So, after weeks of everyone assuming the UK would have another five years of Coalition government, the Conservative Party managed to gain enough seats to form a majority government. Whilst polling companies everywhere are probably scratching their heads about how they managed to get their predictions quite so wrong, I feel that what the entire internet needs is yet another article on the election's fall out...right?
(via BBC)This is my favourite thing about the election, as this has been a real area of interest for me for years; to the point that I wrote my dissertation on it. The number of women has risen to 29%, just shy of the magic 30% that some academics claim is the 'tipping point' for real solid recognition of gender issues. Plus, as they are across all the parties (including the youngest MP for generations, 20-year-old Mhairi Black) they haven't been given any patronising moniker (i.e. Blair's Babes or Cameron's Cuties). Yet.
2. The Red Wedding for the Left?
Once it became clear that the Lib Dems had been largely wiped out, and that Labour would most definitely not be a contender for government; the news featured back-to-back resignation speeches from Nick Clegg and Ed Miliband. Additionally, numerous political heavy-weights from these two parties have found themselves unemployed. This has in turn been followed by an awful lot of hand-wringing about what these parties should do next.
Criticism levelled at the Labour Party seems to be focused on the fact they have become too left-wing; which considering they were committed to continuing to make 'savings' (read: cuts) and manufactured mugs cheering on immigration controls seems a little rich. Personally, I feel that their issue was one of communication-their policies never really seemed overly clear (even when engraved in stone); they never really successfully countered the 'financially irresponsible' narrative and nor did they attempt to challenge the idea that a Labour/SNP coalition would be an unmitigated disaster. When it comes to the Liberal Democrats, I was surprised by how much they were apparently punished for being part of the Coalition, especially as many of their seats went to the Conservatives. I guess what is clearly key for much of the electorate is trust, the Lib Dems reversed on tuition fees and despite the fact that they probably prevented some of the less centrist legislation passing, it seems that that decision dogged them to the end.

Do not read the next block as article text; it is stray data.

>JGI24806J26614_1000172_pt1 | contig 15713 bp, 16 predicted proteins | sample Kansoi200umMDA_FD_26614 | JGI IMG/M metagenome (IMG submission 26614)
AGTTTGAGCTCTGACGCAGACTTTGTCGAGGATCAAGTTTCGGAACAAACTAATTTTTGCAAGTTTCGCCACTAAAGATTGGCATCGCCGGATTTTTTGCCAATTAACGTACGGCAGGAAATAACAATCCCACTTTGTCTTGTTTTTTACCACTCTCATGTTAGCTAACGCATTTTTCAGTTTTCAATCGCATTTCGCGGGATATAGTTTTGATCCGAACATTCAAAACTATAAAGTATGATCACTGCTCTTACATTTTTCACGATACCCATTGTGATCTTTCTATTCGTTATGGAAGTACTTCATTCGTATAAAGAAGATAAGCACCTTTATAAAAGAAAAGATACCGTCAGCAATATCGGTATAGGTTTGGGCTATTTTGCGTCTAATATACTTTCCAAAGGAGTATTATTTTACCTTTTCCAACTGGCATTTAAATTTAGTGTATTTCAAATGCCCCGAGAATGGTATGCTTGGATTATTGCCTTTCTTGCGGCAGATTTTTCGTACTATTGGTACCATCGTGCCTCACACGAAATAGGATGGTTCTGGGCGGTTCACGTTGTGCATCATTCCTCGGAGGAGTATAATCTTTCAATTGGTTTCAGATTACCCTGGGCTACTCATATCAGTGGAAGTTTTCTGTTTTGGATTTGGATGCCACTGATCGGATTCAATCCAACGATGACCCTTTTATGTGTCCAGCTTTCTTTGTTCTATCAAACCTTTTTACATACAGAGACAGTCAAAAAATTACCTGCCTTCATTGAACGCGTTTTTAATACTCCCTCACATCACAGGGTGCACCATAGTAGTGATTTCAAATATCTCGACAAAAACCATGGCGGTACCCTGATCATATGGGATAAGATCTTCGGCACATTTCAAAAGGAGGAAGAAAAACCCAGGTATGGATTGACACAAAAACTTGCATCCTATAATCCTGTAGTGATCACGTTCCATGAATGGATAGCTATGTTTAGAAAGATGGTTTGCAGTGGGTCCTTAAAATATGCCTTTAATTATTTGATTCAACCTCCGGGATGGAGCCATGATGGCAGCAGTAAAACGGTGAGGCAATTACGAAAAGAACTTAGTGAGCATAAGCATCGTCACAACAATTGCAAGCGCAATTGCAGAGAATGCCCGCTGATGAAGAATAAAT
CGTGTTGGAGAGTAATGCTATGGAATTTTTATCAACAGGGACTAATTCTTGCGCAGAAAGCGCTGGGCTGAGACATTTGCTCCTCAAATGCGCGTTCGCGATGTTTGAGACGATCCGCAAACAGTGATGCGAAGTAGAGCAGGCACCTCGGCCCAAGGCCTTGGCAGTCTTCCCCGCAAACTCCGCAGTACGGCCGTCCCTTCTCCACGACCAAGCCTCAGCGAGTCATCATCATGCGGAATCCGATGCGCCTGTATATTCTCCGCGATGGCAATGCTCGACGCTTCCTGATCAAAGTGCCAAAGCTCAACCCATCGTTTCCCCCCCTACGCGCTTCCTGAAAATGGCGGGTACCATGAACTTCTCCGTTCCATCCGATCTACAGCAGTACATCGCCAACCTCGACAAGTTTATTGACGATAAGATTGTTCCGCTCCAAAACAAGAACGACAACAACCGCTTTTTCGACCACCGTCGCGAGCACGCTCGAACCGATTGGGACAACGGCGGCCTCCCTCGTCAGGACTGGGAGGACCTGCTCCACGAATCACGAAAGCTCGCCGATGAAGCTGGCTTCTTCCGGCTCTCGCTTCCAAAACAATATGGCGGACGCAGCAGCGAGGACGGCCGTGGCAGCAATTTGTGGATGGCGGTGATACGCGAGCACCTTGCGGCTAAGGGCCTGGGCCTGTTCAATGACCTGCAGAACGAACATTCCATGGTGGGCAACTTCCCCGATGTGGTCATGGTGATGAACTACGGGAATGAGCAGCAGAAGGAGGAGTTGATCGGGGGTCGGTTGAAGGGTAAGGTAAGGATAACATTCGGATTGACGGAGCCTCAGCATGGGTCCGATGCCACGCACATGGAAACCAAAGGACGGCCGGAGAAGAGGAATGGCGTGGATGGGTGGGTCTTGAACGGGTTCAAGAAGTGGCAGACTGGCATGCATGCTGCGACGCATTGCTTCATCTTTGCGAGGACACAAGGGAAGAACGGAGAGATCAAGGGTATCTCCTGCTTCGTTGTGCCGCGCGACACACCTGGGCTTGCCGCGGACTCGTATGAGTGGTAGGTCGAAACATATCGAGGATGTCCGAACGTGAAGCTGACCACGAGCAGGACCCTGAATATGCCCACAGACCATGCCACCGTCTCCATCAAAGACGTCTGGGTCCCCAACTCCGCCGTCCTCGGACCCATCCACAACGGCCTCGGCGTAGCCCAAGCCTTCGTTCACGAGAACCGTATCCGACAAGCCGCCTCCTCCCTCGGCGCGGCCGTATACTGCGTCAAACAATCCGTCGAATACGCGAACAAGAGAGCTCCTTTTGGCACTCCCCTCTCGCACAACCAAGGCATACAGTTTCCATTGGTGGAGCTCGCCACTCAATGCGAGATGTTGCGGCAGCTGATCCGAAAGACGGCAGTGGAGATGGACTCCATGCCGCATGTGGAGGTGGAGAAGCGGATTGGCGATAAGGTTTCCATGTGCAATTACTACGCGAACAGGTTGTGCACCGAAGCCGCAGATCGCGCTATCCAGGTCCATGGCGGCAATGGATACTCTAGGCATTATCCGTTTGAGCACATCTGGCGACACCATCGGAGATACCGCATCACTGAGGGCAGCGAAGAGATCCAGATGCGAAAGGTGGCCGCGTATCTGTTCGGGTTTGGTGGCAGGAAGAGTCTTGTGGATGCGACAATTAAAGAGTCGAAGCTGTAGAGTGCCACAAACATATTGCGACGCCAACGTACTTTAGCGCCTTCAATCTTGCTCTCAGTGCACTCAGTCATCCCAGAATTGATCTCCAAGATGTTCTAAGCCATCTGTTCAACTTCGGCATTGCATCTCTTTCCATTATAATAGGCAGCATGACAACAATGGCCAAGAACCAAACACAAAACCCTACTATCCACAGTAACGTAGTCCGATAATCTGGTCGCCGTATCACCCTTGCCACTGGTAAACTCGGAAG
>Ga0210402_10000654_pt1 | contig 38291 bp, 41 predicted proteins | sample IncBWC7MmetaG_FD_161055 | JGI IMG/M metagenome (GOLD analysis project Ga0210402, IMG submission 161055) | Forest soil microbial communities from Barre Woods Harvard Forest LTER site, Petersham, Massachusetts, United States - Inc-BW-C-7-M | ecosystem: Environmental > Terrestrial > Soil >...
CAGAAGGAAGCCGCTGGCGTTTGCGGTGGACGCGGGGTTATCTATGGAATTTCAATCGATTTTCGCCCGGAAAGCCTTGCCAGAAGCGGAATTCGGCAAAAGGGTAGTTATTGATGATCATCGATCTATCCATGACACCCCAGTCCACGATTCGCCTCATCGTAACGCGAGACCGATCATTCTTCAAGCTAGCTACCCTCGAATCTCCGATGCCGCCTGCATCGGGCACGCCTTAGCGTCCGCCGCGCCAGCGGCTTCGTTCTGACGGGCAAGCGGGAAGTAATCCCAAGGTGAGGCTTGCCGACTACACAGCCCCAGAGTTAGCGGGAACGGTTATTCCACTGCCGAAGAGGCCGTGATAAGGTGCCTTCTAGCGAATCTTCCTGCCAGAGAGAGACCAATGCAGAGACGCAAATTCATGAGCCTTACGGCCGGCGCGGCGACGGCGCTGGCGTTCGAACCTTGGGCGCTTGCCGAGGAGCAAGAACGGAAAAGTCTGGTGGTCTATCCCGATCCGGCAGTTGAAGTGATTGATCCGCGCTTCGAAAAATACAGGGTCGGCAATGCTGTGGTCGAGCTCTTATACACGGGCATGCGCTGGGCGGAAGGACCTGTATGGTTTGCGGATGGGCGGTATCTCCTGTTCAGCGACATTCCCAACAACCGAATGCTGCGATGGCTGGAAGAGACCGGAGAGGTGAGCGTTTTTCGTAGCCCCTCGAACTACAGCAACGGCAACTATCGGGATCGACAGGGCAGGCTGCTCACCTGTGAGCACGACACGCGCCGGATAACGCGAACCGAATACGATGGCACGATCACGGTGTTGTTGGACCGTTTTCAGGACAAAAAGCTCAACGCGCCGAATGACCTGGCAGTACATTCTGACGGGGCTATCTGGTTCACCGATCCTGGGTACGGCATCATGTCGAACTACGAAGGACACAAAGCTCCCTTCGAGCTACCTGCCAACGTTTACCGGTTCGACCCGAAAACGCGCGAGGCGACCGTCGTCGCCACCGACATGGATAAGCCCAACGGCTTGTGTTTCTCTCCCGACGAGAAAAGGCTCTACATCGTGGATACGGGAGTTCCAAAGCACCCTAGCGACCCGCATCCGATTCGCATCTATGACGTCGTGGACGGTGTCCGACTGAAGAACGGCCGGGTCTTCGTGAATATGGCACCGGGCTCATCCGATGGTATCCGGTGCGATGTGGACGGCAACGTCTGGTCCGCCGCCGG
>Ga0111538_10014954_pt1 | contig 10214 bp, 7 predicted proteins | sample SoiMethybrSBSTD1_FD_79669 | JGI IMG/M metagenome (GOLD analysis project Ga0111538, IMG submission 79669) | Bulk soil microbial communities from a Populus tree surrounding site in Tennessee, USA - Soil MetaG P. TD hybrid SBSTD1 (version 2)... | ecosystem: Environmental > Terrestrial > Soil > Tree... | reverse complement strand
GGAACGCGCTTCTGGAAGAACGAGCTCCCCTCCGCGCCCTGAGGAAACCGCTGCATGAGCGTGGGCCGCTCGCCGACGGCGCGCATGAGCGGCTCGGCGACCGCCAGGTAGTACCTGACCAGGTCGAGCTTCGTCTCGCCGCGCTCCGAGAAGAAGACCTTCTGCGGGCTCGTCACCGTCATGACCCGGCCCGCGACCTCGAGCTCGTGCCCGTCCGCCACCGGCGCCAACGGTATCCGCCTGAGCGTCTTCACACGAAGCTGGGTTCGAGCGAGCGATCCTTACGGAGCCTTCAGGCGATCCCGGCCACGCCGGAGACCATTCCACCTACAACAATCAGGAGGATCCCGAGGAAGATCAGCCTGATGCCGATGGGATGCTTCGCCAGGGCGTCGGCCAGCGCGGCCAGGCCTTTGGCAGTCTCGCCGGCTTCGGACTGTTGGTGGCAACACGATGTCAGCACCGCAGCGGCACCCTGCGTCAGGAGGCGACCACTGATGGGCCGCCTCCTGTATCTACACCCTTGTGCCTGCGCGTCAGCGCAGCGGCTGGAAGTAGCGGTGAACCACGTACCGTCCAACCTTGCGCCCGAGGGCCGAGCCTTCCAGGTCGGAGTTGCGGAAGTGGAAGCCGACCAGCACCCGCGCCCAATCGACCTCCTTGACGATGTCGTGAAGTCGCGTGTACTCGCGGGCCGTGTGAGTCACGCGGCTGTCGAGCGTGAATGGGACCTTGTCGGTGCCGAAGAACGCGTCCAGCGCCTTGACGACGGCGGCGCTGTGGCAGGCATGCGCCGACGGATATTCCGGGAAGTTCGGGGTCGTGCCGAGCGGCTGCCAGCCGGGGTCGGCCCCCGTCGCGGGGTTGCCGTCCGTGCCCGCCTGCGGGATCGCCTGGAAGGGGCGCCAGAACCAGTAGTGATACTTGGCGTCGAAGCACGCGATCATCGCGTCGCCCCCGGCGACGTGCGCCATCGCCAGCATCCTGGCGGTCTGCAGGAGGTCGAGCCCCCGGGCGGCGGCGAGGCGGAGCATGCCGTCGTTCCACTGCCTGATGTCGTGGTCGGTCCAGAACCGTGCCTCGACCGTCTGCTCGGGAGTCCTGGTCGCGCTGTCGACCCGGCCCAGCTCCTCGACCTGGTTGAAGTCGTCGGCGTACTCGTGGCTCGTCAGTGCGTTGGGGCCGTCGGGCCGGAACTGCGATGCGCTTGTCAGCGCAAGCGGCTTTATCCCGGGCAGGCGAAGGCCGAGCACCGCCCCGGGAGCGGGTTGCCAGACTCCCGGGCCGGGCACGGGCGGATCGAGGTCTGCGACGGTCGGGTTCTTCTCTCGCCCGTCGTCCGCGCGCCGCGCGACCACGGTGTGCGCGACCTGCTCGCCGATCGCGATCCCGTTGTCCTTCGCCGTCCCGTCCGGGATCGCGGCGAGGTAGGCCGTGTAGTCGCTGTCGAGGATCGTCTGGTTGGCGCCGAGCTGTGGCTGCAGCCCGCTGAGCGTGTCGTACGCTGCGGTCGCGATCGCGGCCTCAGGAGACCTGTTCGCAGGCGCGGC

3. Our parliament isn't that representative
Aside from the fact that the majority of MPs are white men, when it comes to the logistics of voting, our government doesn't really represent what voters really wanted. The Lib Dems received more of the popular vote than the SNP, but were reduced to just 8 seats whereas the other party holds more than 50. Similarly, Ukip polled third overall, but hold just one seat. Regardless, of whether you agree with party policies, it is little wonder that many feel alienated from Westminster when their voices are unheard. Despite some vocal demands for electoral reform on social media, this is unlikely to take place under a government for whom the current system works, but it's definitely something to bear in mind for future manifestos.
4. So what happens now?
Five years of Tory slim majority rule, basically. Cameron has had a reshuffle, but most of the key players remain in their former posts. This article neatly summarises the key policies that are likely to happen, especially without the presence of the Lib Dems. The current key issues that are creeping out are plans for the EU referendum, scrapping the Human Rights Act (the appointment of Michael Gove to Justice Secretary all but confirming this) to be replaced by the British Bill of Rights as apparently we have different rights to the rest of Europe and re-legalising fox hunting. Cameron is likely to have issues, not only surrounding Europe, but also on facing Scotland's rather tangled relationship with Westminster and dealing with rebellious backbenchers. And we all get to experience this all over again in 2020.